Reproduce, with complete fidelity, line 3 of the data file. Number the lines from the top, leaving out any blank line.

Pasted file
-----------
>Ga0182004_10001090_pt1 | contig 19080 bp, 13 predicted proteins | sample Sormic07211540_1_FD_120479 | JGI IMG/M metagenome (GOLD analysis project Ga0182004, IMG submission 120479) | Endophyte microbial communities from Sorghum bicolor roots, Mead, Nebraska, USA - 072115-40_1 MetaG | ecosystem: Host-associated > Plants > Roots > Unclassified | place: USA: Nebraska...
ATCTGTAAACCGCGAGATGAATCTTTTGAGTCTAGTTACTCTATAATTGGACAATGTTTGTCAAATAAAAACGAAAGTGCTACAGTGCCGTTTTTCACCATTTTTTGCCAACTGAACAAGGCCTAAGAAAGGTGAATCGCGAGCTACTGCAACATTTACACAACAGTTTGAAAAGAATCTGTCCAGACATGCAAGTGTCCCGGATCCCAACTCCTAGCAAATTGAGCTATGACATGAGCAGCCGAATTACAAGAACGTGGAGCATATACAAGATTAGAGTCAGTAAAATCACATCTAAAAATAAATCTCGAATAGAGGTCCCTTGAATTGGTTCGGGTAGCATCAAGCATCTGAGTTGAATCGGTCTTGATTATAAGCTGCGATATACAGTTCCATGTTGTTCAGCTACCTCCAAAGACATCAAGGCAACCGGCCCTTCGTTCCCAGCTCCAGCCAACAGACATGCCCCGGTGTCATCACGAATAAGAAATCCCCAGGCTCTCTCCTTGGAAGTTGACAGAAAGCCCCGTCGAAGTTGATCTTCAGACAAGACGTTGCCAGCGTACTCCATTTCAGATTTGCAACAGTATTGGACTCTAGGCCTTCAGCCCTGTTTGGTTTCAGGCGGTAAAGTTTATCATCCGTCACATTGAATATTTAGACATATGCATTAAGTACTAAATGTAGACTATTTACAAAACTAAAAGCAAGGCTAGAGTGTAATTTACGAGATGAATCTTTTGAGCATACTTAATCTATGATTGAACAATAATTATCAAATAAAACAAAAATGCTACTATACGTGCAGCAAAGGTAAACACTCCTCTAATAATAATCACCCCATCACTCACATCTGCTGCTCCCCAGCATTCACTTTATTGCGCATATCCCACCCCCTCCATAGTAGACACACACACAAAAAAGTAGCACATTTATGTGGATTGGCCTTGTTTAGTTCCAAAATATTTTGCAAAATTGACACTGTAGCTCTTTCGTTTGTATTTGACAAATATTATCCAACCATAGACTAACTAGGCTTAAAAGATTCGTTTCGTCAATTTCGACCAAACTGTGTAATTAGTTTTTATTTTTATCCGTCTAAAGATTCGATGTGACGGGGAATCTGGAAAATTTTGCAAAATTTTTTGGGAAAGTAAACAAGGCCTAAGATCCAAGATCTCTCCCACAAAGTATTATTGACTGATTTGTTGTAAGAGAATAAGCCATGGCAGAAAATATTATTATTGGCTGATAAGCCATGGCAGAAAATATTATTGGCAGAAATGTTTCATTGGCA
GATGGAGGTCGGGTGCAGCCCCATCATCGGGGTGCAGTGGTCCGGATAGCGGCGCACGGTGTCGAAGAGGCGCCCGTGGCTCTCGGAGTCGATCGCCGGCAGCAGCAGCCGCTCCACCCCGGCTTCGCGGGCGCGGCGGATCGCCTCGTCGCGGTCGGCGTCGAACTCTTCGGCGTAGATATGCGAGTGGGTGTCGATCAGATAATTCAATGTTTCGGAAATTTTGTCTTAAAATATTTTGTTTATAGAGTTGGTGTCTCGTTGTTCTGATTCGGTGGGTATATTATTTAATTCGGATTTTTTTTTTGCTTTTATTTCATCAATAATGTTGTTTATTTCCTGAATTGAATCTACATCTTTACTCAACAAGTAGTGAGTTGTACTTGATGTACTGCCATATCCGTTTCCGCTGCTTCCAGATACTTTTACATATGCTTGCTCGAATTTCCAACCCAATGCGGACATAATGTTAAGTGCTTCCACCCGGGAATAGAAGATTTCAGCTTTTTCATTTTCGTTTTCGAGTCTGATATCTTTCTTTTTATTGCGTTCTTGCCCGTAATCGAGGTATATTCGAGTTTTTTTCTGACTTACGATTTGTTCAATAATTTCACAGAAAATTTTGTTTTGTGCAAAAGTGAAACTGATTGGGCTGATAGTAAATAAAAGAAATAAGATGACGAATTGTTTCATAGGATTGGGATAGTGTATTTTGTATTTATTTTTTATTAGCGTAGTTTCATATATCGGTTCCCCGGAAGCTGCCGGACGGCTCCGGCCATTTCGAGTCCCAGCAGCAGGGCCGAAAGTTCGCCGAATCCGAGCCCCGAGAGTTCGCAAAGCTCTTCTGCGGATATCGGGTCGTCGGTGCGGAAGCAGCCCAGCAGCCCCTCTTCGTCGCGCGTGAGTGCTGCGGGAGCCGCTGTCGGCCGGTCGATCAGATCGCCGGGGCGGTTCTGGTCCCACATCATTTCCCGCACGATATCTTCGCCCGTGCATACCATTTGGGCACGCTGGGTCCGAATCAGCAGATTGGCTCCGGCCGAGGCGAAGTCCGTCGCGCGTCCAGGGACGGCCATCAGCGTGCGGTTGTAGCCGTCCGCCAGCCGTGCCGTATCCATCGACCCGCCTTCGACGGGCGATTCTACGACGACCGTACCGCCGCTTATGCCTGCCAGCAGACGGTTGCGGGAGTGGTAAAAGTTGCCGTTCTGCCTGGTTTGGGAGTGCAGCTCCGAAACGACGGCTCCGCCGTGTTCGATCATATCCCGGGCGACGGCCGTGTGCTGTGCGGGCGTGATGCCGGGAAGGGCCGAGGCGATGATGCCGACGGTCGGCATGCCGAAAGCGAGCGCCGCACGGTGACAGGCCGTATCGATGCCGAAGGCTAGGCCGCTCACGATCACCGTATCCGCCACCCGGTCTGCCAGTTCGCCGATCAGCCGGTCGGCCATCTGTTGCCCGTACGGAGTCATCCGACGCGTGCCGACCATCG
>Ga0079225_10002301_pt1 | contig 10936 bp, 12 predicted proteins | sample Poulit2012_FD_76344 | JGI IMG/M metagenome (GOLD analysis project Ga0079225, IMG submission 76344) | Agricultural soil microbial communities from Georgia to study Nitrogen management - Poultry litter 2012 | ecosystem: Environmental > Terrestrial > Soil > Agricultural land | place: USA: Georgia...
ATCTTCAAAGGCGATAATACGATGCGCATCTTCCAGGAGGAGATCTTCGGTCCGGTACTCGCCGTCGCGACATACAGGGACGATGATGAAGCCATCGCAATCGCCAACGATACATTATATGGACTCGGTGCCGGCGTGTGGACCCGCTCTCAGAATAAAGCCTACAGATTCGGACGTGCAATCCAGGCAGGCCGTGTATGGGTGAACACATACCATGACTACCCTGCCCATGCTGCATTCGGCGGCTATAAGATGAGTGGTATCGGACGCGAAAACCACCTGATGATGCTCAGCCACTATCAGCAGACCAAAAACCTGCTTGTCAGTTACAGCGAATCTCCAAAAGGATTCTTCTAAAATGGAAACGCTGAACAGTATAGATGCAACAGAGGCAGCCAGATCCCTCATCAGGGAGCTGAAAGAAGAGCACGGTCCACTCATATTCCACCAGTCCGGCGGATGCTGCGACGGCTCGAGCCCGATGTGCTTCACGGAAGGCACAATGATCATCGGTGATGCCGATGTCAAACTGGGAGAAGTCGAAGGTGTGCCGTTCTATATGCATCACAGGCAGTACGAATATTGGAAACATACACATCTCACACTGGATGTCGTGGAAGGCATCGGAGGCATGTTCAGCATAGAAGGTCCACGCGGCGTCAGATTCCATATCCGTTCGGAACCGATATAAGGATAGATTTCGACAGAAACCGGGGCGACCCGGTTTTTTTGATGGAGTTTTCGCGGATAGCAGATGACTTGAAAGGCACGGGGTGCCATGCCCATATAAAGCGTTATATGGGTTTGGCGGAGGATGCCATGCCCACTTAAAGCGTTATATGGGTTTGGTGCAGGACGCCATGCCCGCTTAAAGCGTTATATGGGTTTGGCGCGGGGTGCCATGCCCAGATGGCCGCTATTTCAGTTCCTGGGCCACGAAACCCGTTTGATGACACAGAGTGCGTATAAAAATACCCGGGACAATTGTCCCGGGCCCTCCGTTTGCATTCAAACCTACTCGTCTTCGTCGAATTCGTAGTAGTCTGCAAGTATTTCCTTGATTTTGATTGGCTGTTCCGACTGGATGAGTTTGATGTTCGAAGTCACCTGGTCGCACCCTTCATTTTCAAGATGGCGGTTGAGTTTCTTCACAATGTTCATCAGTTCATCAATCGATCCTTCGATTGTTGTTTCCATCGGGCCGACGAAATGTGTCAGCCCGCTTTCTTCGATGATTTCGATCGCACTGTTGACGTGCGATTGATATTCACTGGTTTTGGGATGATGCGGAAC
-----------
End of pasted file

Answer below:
GATGGAGGTCGGGTGCAGCCCCATCATCGGGGTGCAGTGGTCCGGATAGCGGCGCACGGTGTCGAAGAGGCGCCCGTGGCTCTCGGAGTCGATCGCCGGCAGCAGCAGCCGCTCCACCCCGGCTTCGCGGGCGCGGCGGATCGCCTCGTCGCGGTCGGCGTCGAACTCTTCGGCGTAGATATGCGAGTGGGTGTCGATCAGATAATTCAATGTTTCGGAAATTTTGTCTTAAAATATTTTGTTTATAGAGTTGGTGTCTCGTTGTTCTGATTCGGTGGGTATATTATTTAATTCGGATTTTTTTTTTGCTTTTATTTCATCAATAATGTTGTTTATTTCCTGAATTGAATCTACATCTTTACTCAACAAGTAGTGAGTTGTACTTGATGTACTGCCATATCCGTTTCCGCTGCTTCCAGATACTTTTACATATGCTTGCTCGAATTTCCAACCCAATGCGGACATAATGTTAAGTGCTTCCACCCGGGAATAGAAGATTTCAGCTTTTTCATTTTCGTTTTCGAGTCTGATATCTTTCTTTTTATTGCGTTCTTGCCCGTAATCGAGGTATATTCGAGTTTTTTTCTGACTTACGATTTGTTCAATAATTTCACAGAAAATTTTGTTTTGTGCAAAAGTGAAACTGATTGGGCTGATAGTAAATAAAAGAAATAAGATGACGAATTGTTTCATAGGATTGGGATAGTGTATTTTGTATTTATTTTTTATTAGCGTAGTTTCATATATCGGTTCCCCGGAAGCTGCCGGACGGCTCCGGCCATTTCGAGTCCCAGCAGCAGGGCCGAAAGTTCGCCGAATCCGAGCCCCGAGAGTTCGCAAAGCTCTTCTGCGGATATCGGGTCGTCGGTGCGGAAGCAGCCCAGCAGCCCCTCTTCGTCGCGCGTGAGTGCTGCGGGAGCCGCTGTCGGCCGGTCGATCAGATCGCCGGGGCGGTTCTGGTCCCACATCATTTCCCGCACGATATCTTCGCCCGTGCATACCATTTGGGCACGCTGGGTCCGAATCAGCAGATTGGCTCCGGCCGAGGCGAAGTCCGTCGCGCGTCCAGGGACGGCCATCAGCGTGCGGTTGTAGCCGTCCGCCAGCCGTGCCGTATCCATCGACCCGCCTTCGACGGGCGATTCTACGACGACCGTACCGCCGCTTATGCCTGCCAGCAGACGGTTGCGGGAGTGGTAAAAGTTGCCGTTCTGCCTGGTTTGGGAGTGCAGCTCCGAAACGACGGCTCCGCCGTGTTCGATCATATCCCGGGCGACGGCCGTGTGCTGTGCGGGCGTGATGCCGGGAAGGGCCGAGGCGATGATGCCGACGGTCGGCATGCCGAAAGCGAGCGCCGCACGGTGACAGGCCGTATCGATGCCGAAGGCTAGGCCGCTCACGATCACCGTATCCGCCACCCGGTCTGCCAGTTCGCCGATCAGCCGGTCGGCCATCTGTTGCCCGTACGGAGTCATCCGACGCGTGCCGACCATCG